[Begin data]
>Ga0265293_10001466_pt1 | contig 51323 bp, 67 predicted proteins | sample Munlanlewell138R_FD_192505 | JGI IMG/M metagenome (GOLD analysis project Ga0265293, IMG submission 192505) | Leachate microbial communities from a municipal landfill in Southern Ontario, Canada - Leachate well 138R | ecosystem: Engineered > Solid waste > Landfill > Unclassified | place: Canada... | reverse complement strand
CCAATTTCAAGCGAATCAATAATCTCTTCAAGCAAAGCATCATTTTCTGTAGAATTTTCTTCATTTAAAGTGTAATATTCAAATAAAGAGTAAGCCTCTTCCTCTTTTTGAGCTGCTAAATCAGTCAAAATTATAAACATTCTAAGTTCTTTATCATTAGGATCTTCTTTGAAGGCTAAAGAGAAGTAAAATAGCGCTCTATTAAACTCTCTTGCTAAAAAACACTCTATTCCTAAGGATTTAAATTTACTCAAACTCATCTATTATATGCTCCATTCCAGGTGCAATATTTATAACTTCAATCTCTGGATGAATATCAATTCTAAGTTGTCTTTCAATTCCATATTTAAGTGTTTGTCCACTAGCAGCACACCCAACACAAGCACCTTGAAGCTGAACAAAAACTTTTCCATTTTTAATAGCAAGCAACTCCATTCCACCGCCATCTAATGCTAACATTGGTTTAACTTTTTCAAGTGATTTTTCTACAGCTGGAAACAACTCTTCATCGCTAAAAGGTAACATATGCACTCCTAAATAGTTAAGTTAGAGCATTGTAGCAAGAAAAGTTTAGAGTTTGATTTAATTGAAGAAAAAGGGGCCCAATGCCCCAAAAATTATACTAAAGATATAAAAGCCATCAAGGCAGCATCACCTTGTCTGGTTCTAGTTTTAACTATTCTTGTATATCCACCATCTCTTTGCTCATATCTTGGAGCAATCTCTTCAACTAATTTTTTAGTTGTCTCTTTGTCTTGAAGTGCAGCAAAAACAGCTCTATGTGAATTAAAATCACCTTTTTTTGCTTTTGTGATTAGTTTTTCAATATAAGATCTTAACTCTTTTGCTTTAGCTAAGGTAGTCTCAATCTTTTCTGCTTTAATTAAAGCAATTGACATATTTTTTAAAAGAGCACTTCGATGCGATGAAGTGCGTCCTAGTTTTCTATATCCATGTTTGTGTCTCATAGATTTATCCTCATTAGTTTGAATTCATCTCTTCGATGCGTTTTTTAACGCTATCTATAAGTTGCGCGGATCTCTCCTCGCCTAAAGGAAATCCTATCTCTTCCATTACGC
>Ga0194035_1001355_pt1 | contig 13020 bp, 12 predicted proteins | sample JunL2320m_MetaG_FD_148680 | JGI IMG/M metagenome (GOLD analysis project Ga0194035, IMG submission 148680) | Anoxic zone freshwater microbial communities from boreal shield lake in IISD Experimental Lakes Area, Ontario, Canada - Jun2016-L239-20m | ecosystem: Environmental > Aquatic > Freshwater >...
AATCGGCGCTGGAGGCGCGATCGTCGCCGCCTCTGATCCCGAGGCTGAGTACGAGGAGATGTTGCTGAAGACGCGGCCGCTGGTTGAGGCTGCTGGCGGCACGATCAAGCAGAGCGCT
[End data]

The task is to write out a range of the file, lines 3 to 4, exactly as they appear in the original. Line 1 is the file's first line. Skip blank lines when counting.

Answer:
>Ga0194035_1001355_pt1 | contig 13020 bp, 12 predicted proteins | sample JunL2320m_MetaG_FD_148680 | JGI IMG/M metagenome (GOLD analysis project Ga0194035, IMG submission 148680) | Anoxic zone freshwater microbial communities from boreal shield lake in IISD Experimental Lakes Area, Ontario, Canada - Jun2016-L239-20m | ecosystem: Environmental > Aquatic > Freshwater >...
AATCGGCGCTGGAGGCGCGATCGTCGCCGCCTCTGATCCCGAGGCTGAGTACGAGGAGATGTTGCTGAAGACGCGGCCGCTGGTTGAGGCTGCTGGCGGCACGATCAAGCAGAGCGCT